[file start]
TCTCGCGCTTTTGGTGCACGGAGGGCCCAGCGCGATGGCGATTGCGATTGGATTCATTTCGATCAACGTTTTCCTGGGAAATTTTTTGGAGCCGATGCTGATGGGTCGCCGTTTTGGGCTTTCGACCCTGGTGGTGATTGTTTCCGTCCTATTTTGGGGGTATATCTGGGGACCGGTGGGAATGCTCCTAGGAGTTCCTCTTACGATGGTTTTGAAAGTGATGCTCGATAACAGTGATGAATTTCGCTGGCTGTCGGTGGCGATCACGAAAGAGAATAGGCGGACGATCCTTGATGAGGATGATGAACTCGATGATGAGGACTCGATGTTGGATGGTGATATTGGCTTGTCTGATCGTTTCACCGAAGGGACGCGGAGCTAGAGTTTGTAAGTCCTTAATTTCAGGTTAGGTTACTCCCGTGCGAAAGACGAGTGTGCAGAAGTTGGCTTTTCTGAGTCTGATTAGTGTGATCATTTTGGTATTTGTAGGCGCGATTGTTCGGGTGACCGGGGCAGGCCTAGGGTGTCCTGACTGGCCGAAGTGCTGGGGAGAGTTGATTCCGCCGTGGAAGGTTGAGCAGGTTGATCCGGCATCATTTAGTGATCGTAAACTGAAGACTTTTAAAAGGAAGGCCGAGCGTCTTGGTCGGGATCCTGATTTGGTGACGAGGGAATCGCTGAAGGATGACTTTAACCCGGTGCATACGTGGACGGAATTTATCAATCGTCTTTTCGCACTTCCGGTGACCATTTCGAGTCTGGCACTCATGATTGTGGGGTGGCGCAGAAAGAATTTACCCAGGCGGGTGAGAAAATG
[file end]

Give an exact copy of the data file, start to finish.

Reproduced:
TCTCGCGCTTTTGGTGCACGGAGGGCCCAGCGCGATGGCGATTGCGATTGGATTCATTTCGATCAACGTTTTCCTGGGAAATTTTTTGGAGCCGATGCTGATGGGTCGCCGTTTTGGGCTTTCGACCCTGGTGGTGATTGTTTCCGTCCTATTTTGGGGGTATATCTGGGGACCGGTGGGAATGCTCCTAGGAGTTCCTCTTACGATGGTTTTGAAAGTGATGCTCGATAACAGTGATGAATTTCGCTGGCTGTCGGTGGCGATCACGAAAGAGAATAGGCGGACGATCCTTGATGAGGATGATGAACTCGATGATGAGGACTCGATGTTGGATGGTGATATTGGCTTGTCTGATCGTTTCACCGAAGGGACGCGGAGCTAGAGTTTGTAAGTCCTTAATTTCAGGTTAGGTTACTCCCGTGCGAAAGACGAGTGTGCAGAAGTTGGCTTTTCTGAGTCTGATTAGTGTGATCATTTTGGTATTTGTAGGCGCGATTGTTCGGGTGACCGGGGCAGGCCTAGGGTGTCCTGACTGGCCGAAGTGCTGGGGAGAGTTGATTCCGCCGTGGAAGGTTGAGCAGGTTGATCCGGCATCATTTAGTGATCGTAAACTGAAGACTTTTAAAAGGAAGGCCGAGCGTCTTGGTCGGGATCCTGATTTGGTGACGAGGGAATCGCTGAAGGATGACTTTAACCCGGTGCATACGTGGACGGAATTTATCAATCGTCTTTTCGCACTTCCGGTGACCATTTCGAGTCTGGCACTCATGATTGTGGGGTGGCGCAGAAAGAATTTACCCAGGCGGGTGAGAAAATG